Does manufacturer back selling add value to merchants?
Absolutely, for example, if you take Keylite who came into the market against a strong competitor, the impact Keylite makes by back selling its product makes it much easier to covert those sales at branch level. Back selling adds an important dimension to the whole demand creation process.
What does a “100% merchant focus” from a supplier mean to you?
Well if you’re going to have this partnership we talked about, you have to have faith in us delivering the sales. It gets very confusing for the customer if they don’t know if they are buying from the supplier or the merchant. So it’s important to make it very clear what the supply chain is. We offer a local route into the local market and if that’s not what the supplier wants then they shouldn’t try to ride that horse.
If suppliers are not 100% committed to the supply chain we offer, or if they sell direct, then we don’t see them as partners to our business.
What is your view on supply agreements?
It provides clarity for both the supplier and the merchant. From a supplier’s point of view we always deliver what we say we are going to deliver. If it’s about volumes or they have new products they want to present, we take that on board and agree what we can do with it. This process creates clarity, removes obscurity from the relationship and again adds in the mutuality required in a true supplier partnership agreement.
How do you rate the support from Keystone and Keylite?
I think it’s good, the Keystone Group sales team spend a long time on the ground in branches. When I read the reports of all the time they spend talking to our branch guys with training it is impressive.
What next for Grafton?
Our job as market leaders is to lead the market but also we need to be our own market disrupter, so we can stay ahead of the others. If it’s about new branches, we have moved to small box format in the last couple of years, we introduced three of these in Dublin last year, so we will probably see a bit more of that. We have also started a digital journey because it is really important that we are prepared as the market gets more digitised, we are also launching new categories because there are lots of new products and new technologies out there to consider.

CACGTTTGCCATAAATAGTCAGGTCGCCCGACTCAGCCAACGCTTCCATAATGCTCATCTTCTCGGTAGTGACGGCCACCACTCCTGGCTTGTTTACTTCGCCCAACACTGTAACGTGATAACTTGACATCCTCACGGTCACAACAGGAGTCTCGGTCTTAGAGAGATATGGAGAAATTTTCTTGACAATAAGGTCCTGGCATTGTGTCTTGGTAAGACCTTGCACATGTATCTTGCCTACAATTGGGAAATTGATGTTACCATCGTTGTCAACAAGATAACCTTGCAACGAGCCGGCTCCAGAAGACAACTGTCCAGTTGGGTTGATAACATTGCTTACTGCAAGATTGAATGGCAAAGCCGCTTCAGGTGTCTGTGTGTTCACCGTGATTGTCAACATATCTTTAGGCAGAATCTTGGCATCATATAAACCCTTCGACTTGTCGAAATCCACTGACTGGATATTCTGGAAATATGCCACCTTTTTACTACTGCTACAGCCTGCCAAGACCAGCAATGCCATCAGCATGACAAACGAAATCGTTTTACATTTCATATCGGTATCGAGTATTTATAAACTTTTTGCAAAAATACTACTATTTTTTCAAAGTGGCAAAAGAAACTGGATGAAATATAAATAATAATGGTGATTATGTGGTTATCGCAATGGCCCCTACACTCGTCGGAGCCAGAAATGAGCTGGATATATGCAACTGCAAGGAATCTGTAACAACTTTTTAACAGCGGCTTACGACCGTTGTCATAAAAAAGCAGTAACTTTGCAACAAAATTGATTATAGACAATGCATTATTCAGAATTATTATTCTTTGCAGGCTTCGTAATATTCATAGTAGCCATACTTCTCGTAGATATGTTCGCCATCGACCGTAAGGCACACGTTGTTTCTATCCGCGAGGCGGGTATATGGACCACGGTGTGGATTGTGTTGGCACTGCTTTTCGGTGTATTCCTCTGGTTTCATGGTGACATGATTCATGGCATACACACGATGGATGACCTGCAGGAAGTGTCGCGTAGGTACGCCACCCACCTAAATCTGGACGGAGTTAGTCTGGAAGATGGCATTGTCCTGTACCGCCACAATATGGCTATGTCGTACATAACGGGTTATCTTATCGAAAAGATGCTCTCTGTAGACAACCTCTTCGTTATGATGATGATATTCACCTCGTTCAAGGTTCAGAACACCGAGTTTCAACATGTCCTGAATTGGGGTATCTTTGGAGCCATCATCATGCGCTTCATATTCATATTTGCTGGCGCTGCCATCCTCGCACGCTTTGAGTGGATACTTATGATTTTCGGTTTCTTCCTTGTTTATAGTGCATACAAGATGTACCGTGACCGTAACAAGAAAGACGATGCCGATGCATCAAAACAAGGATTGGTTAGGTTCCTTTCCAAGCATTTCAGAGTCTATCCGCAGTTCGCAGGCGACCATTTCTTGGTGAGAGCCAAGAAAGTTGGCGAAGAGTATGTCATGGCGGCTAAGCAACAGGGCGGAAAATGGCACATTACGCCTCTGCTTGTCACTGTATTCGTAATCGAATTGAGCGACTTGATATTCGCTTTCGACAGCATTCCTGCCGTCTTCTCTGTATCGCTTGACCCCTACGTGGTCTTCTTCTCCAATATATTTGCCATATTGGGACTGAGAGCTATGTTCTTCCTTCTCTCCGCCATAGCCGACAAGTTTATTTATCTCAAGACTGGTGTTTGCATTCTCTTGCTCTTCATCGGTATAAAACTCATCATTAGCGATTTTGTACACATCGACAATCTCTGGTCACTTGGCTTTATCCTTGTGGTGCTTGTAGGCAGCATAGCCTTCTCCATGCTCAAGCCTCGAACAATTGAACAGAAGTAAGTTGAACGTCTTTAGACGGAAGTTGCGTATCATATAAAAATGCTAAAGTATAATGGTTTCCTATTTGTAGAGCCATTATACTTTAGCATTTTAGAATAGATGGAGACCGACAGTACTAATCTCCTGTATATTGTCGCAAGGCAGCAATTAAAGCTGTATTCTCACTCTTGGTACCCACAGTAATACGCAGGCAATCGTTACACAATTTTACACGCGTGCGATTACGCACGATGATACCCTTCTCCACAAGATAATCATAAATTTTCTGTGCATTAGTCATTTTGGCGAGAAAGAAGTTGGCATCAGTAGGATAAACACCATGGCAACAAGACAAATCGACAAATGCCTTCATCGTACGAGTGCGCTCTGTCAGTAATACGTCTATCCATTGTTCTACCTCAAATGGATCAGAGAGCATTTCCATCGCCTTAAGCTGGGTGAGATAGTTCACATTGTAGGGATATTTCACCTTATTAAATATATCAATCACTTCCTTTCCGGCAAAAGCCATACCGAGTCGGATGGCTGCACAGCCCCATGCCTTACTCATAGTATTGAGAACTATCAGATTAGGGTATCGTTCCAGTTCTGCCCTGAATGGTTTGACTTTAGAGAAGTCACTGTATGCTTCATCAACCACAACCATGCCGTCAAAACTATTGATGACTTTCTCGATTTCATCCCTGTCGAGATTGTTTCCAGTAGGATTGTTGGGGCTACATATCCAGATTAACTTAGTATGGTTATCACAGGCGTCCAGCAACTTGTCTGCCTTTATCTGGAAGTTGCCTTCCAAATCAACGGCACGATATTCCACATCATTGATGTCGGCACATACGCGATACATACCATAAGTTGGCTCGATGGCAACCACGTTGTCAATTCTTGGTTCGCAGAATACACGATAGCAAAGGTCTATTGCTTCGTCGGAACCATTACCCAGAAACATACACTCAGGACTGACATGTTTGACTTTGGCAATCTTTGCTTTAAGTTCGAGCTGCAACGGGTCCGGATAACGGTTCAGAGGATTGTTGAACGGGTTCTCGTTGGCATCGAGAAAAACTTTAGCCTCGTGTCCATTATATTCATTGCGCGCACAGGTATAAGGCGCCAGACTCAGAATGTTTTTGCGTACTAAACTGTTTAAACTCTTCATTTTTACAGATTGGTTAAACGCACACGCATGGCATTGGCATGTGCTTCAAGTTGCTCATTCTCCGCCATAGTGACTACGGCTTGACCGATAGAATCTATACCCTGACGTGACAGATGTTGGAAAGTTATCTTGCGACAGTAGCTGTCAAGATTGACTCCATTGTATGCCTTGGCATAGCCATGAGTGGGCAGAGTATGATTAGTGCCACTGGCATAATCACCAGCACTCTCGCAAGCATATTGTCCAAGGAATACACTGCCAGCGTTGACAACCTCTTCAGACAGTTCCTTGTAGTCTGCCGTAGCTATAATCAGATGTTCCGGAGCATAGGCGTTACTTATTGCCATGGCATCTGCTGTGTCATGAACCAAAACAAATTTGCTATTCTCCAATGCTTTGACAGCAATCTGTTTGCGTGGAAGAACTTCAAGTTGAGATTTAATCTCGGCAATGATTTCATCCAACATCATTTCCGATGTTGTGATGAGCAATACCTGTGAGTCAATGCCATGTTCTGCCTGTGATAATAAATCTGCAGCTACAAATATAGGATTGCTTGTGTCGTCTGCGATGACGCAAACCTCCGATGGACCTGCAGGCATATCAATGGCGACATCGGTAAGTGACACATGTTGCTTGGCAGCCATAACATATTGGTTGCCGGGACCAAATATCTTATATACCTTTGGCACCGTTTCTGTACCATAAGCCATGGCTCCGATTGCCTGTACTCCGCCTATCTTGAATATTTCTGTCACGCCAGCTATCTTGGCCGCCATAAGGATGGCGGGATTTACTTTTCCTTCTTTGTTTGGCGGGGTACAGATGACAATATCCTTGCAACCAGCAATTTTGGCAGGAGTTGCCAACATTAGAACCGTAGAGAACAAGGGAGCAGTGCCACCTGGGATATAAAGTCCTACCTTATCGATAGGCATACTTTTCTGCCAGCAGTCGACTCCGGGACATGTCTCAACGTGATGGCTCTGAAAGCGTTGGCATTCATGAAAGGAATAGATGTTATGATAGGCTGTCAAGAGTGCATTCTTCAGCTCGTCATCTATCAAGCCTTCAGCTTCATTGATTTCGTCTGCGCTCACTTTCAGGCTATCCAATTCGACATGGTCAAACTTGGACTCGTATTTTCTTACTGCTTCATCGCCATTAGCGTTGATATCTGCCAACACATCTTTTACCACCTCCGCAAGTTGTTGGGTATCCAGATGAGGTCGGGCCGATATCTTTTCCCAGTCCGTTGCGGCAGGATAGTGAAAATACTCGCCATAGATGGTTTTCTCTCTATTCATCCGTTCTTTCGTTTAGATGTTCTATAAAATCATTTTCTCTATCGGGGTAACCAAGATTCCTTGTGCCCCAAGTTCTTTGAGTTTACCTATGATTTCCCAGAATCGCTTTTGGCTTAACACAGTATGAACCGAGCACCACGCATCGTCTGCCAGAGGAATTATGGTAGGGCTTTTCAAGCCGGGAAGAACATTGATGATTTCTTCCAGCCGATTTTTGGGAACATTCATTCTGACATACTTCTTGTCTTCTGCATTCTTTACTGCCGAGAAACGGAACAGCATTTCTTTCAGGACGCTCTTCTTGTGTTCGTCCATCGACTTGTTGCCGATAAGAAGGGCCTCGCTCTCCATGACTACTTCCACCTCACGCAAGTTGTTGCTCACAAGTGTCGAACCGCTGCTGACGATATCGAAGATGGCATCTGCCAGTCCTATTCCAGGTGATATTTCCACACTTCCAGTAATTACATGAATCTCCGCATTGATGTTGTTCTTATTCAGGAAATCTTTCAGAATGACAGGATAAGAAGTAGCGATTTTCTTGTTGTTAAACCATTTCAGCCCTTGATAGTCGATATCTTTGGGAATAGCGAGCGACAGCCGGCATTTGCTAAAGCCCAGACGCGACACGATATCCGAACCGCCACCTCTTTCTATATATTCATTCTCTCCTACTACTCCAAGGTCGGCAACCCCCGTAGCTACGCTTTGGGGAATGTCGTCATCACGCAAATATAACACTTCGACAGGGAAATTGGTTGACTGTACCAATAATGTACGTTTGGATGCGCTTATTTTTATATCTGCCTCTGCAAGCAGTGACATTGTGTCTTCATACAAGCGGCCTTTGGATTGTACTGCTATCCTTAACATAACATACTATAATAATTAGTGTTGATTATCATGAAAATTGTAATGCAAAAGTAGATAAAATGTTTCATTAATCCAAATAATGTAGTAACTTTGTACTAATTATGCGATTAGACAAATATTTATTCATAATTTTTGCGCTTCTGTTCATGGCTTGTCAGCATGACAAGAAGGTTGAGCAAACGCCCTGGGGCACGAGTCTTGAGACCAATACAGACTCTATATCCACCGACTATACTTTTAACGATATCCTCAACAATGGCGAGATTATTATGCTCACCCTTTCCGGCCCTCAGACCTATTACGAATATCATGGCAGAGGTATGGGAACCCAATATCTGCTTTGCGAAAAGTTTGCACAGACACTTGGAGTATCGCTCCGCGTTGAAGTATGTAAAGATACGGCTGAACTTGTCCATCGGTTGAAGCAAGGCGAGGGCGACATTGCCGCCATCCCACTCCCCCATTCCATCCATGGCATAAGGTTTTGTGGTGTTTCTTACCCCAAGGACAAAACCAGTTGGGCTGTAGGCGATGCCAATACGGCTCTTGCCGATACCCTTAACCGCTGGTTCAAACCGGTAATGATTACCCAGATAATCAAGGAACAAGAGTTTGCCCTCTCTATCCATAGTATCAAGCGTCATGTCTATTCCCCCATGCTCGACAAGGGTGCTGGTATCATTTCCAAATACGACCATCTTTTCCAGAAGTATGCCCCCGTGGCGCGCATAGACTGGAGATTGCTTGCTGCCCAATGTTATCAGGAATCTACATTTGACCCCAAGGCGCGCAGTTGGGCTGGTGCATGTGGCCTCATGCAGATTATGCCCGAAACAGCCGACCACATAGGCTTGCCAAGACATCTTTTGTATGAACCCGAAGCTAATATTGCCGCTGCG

Do you see any threat with Brexit?
The biggest threat is the lack of confidence and the uncertainty it brings. Personally, I think common sense will prevail at the end of the day between the two islands, we traded very successfully as two independent countries for decades or even before that.
How long will it be before robots will ‘man’ trade counters and driverless forklifts load deliveries?
We’ve already had discussions here about doing small deliveries using drones, weight is a big issue. In terms of driverless forklifts, there’s a massive investment needed, is that the thing that will add the best value to this business? I’m not sure. Probably some form of picking and packing will happen eventually. A robot on trade counters? As long as they help the customer understand what it is that they need and are trying to do, yeah maybe. I think we are far away from that.
We are in a people industry, where people buy off people. It’s interesting that the white van man is bread and butter to us. We spend a lot of time understanding his journey, his day to day operations and what he does. There are 49,000 construction companies in ROI, more than 70% is one man with another 15% as two men or less, there’s only 2% with more than 10 people working for them. It’s a pretty insular job and I think they enjoy the interaction they have in trade centres and trade counters with their colleagues, having a cup of coffee. Quite a bit of banter goes on there!